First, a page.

I first heard about the RAS from one of my mentors, Donna McGeorge at a facilitation training workshop. It immediately got me thinking about the connection to our unconscious biases about ourselves. I have worked with many women who reinforce their views of themselves unconsciously by continually keeping their RAS programmed for that very same perspective.
Jess was a young woman I met for some mentoring sessions. She was looking to better position herself for a future promotion at work. She loved her job and commuted every day for several hours. I recall saying, “That sounds so hard. I wonder how you keep from being overtired”.
Her response was, “Well, of course I wouldn’t do it for just any employer. This is a great company, and I love my job, so it doesn’t feel like work. I know what I’m doing, and there’s plenty more to learn. It’s easy to stay motivated.”
It was clear to me, as we talked, that there were some good reasons why Jess liked her job so much.
- Her values aligned with those of her employers. She felt they cared for her. They proved this by offering flexible working opportunities, accommodation and transport home if needed.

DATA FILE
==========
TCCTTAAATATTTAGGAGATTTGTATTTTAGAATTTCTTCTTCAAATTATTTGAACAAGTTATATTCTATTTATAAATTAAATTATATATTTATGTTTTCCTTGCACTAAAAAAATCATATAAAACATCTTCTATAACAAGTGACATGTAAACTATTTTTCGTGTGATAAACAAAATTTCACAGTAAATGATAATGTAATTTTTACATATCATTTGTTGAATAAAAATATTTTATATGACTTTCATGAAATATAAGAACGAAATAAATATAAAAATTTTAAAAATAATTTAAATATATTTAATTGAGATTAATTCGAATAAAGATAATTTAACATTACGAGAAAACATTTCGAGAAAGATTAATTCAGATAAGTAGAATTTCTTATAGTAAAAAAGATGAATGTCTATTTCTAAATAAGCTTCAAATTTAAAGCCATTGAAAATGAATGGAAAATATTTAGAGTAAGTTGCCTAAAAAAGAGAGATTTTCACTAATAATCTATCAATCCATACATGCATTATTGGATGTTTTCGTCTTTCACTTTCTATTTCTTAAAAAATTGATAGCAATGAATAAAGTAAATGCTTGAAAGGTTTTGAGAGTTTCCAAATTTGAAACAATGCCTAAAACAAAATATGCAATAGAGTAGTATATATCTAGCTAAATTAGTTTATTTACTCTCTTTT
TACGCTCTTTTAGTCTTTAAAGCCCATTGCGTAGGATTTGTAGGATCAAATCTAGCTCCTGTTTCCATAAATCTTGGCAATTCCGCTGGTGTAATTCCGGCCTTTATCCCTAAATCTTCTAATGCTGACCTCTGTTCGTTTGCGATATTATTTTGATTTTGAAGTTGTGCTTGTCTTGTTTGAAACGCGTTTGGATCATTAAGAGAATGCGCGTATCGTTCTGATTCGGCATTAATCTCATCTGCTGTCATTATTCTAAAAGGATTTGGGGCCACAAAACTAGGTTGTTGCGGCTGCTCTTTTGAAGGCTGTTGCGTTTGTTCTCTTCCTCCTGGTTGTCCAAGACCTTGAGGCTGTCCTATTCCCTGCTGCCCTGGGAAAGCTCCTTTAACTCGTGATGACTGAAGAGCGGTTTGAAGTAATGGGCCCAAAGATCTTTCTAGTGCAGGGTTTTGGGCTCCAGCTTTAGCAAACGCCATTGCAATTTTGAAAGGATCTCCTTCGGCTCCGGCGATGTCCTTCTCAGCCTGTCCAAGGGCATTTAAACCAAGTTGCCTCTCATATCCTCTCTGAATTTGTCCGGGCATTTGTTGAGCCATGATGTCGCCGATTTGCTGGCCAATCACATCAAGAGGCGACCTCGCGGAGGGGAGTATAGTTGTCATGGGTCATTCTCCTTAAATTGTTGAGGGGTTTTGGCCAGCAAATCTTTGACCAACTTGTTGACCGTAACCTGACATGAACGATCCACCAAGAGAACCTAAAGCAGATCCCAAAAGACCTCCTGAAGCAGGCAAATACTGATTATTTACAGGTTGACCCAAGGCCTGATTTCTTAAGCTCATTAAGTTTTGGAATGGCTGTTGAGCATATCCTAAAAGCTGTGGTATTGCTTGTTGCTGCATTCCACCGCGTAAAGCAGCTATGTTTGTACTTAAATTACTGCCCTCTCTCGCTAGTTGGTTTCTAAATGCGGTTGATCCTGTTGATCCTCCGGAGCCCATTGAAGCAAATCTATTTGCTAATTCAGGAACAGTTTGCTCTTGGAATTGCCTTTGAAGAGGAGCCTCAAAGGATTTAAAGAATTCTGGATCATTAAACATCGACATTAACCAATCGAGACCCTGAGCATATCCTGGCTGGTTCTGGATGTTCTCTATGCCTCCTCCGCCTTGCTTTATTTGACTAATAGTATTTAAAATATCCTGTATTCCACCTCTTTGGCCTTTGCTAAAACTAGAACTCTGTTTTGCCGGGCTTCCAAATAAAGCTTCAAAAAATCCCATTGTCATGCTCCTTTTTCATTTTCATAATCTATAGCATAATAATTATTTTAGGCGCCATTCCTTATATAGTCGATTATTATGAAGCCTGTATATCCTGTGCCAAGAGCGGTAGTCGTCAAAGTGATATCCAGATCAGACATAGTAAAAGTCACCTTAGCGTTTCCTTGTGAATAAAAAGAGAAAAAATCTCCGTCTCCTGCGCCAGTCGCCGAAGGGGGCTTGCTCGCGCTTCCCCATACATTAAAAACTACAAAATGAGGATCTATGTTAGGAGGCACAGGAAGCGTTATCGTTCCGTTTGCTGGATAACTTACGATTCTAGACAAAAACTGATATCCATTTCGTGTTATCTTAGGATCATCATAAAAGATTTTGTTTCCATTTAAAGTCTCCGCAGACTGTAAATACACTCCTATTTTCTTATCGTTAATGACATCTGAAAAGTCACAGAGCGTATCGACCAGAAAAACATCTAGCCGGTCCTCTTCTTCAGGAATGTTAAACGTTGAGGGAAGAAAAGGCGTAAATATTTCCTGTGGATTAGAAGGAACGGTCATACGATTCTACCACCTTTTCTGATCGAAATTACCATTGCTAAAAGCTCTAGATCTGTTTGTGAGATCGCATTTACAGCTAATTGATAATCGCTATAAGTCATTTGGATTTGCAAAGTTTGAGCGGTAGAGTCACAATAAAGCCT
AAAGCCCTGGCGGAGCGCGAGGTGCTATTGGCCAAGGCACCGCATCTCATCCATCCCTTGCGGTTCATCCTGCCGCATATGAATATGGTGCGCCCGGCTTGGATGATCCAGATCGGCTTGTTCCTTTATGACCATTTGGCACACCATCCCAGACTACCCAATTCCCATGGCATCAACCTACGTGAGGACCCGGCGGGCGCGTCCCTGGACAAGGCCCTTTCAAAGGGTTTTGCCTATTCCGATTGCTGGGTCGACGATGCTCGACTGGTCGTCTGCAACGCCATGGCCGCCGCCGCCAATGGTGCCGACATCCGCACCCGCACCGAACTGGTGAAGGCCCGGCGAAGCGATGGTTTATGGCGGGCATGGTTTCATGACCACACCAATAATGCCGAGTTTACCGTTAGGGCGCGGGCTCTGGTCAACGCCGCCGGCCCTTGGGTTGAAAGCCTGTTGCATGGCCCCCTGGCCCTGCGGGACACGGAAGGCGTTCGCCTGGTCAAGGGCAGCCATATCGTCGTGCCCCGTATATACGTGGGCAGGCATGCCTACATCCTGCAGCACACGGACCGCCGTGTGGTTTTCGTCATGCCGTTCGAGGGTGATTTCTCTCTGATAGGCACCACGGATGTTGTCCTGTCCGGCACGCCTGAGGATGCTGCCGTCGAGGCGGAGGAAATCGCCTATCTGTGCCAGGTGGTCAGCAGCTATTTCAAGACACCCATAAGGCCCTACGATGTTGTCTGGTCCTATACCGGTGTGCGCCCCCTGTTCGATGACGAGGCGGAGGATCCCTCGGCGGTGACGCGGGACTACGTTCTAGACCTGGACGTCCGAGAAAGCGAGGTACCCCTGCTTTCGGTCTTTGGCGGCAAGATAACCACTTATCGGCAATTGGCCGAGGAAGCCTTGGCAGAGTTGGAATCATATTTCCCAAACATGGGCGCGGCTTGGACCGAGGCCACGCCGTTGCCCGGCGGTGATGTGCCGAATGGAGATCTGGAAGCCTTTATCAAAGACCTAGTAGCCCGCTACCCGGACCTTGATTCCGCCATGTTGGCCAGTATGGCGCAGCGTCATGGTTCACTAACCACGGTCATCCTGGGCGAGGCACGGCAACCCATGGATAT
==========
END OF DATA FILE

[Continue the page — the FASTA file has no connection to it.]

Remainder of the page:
- She was well positioned to develop her career. She could see where her role fit within the goals of the team.
- Her manager offered her useful feedback about her good work. He also told her where she can learn from misjudgements.
- She felt she was well paid.
I would add further factor that Jess could see these positives because she tuned her RAS to look for them. As a consequence, she felt in control. It’s her choice to work in the job. That made all the difference to her mindset about work.
Much has been written about the very real impact of unconscious gender bias in holding women back in work and society. Lisa Marie Jenkins described it this way:
There is a silent, yet powerful force – unconscious gender bias and we all have it, men and women. Even if you are pro-women, this bias looms unconsciously unless, conscious action is taken to shift your default mode of thinking. There is actually neuroscience behind it.[ii]
But what if some of that unconscious bias is our own? How often do we self-impose barriers to our success, without even knowing we do so? Very often, the bias we are facing is our own. We need to own it and get it out of the way. Our own unconscious bias very likely gets in our way.